2012 Theses Doctoral
Pyrintegrin Induced Adipogenesis: Biology, Bioengineering and Therapeutics
Adipose tissue is traditionally regarded as a source of energy storage and cushion for skeletal functions. Soft tissue injuries take place in war and peace time, as a result of tumor resection such as breast cancer, and in rare disorders such as lipoatrophy. Adipose tissue reconstruction is one of the key challenges in medicine. Here we report the robust differentiation of human adipose derived stem cells using a small molecule into adipocytes. This thesis describes the biological effects and actions of novel unknown small-molecule inhibitor of BMP signaling--Pyrintegrin, which was previously found to promote human embryonic stem cells survival. The overall objective of this thesis is to test the hypothesis that this novel drug, Pyrintegrin treatment will induce, promote and accelerate adipogenic differentiation of stem cells in vitro and in vivo. We found that Pyrintegrin promotes the adipogenesis-dependent transcriptional changes of multiple gene products involved in the adipogenic process, including peroxisome proliferator-activated receptor (PPARgamma), CCAAT/enhancer-binding protein alpha; (C/EBPalpha), adiponectin and leptin secretion, and total triglyceride secretion. When transplanted into mice, Pyrintegrin treated adipose cells/progenitors gave rise to ectopic fat pads with the morphological and functional characteristics of white adipose tissue. This was further confirmed by higher expression of human PPARgamma gene in Pyrintegrin treated cells group than any other group. We further tested the presence of human nuclear staining that confirmed the presence of human cells in all the transplanted groups. However, the number of positive human cells was substantially low in all the groups, which was likely due to transplanted cell death because of lack of vascularization. Hence, we further tested the Pyrintegrin adsorbed scaffolds capacity to regenerate better soft tissue compared to Ptn-free scaffold. We found that Ptn adsorbed scaffolds was positive for adipocytes as evident by positive Oil Red O staining.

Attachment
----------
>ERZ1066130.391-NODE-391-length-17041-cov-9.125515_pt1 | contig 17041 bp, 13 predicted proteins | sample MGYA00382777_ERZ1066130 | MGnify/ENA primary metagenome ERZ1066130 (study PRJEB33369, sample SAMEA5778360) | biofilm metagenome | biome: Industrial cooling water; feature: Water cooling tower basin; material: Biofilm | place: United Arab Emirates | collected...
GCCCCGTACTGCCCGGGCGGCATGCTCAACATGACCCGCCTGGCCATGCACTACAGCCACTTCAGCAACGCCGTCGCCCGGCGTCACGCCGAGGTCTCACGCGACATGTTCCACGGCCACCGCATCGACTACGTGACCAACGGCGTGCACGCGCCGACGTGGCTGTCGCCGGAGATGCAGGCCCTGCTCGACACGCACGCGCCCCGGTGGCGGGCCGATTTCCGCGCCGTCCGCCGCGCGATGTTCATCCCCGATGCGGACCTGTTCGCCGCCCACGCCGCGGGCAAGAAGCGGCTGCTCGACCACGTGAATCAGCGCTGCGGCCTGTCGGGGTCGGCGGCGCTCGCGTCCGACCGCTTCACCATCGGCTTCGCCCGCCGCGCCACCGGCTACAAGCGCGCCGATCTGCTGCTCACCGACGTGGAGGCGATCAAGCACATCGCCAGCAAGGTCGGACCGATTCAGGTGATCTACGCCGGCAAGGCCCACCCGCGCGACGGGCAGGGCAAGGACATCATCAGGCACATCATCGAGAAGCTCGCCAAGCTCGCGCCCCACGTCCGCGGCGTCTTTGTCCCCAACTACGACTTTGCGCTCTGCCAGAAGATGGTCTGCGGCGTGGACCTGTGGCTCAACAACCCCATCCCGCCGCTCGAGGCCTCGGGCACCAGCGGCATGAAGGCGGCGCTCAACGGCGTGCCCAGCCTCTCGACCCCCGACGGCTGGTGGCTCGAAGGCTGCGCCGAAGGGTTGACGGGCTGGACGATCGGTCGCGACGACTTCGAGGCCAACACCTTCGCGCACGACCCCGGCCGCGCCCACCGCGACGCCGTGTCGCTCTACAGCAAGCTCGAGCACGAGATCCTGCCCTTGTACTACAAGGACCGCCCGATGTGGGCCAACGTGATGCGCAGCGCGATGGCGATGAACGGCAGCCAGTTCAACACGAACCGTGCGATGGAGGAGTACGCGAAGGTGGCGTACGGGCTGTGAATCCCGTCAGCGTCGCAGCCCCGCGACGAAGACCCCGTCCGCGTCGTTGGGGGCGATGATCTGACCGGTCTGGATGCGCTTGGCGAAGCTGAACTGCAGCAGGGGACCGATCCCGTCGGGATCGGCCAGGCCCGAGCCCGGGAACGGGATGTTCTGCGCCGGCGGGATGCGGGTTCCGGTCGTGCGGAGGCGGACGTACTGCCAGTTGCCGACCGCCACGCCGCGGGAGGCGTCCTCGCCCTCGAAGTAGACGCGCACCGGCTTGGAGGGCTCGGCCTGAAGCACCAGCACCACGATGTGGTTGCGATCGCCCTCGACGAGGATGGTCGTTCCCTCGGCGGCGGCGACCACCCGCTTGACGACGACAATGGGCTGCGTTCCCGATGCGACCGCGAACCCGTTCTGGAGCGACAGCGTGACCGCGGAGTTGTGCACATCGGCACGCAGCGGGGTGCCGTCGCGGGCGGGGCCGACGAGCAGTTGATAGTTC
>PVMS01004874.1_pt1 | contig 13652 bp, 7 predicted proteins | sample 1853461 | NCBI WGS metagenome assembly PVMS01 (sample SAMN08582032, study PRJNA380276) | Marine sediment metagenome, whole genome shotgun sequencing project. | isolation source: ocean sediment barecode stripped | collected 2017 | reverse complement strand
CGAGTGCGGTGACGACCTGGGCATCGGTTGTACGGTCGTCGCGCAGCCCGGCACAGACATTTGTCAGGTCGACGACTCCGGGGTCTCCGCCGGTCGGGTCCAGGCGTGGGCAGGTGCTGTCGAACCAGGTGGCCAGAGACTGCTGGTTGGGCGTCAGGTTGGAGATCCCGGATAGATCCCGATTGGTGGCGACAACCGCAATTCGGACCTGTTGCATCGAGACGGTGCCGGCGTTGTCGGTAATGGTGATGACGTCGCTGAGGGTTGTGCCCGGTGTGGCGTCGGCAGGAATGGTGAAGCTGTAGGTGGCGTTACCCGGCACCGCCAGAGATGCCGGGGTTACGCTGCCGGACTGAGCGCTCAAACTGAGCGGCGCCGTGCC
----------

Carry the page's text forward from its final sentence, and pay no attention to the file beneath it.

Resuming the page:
We further investigated the signaling mechanism of Pyrintegrin. Using a human PPARgamma reporter assay system, based on non-human mammalian cells engineered to express human PPARgamma protein, we found that Pyrintegrin is not a PPARgamma agonist as witnessed by lack of any luciferase activity. In contrast, Rosiglitazone, a known PPARgamma agonist demonstrated significant amount of luciferase activity in these reporter cells. We also found that Pyrintegrin selectively inhibits the BMP pathway and thus blocks BMP-mediated SMAD1/5 phosphorylation, target gene transcription and osteogenic differentiation. In vitro studies showed that Pyrintegrin inhibited the differentiation of stem cells into putative osteoblasts, as evident by decreased alizarin red staining. A striking finding was that Pyrintegrin up regulated markers of adipogenesis and stimulated lipid droplets accumulation in stem cells undergoing osteoblastic differentiation in vitro. This came at the expense of down regulating markers of osteogenesis and osteoblastic differentiation of stem cells, as compared to the cells undergoing osteogenic differentiation in the absence of the drug treatment.
These findings show that the novel small-molecule Pyrintegrin is a potent promoter of adipogenesis and thus may have therapeutic potential for soft tissue reconstruction.
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More About This Work
- Academic Units
- Biomedical Engineering
- Thesis Advisors
- Lu, Helen H.
- Ph.D., Columbia University
- Published Here
- April 15, 2014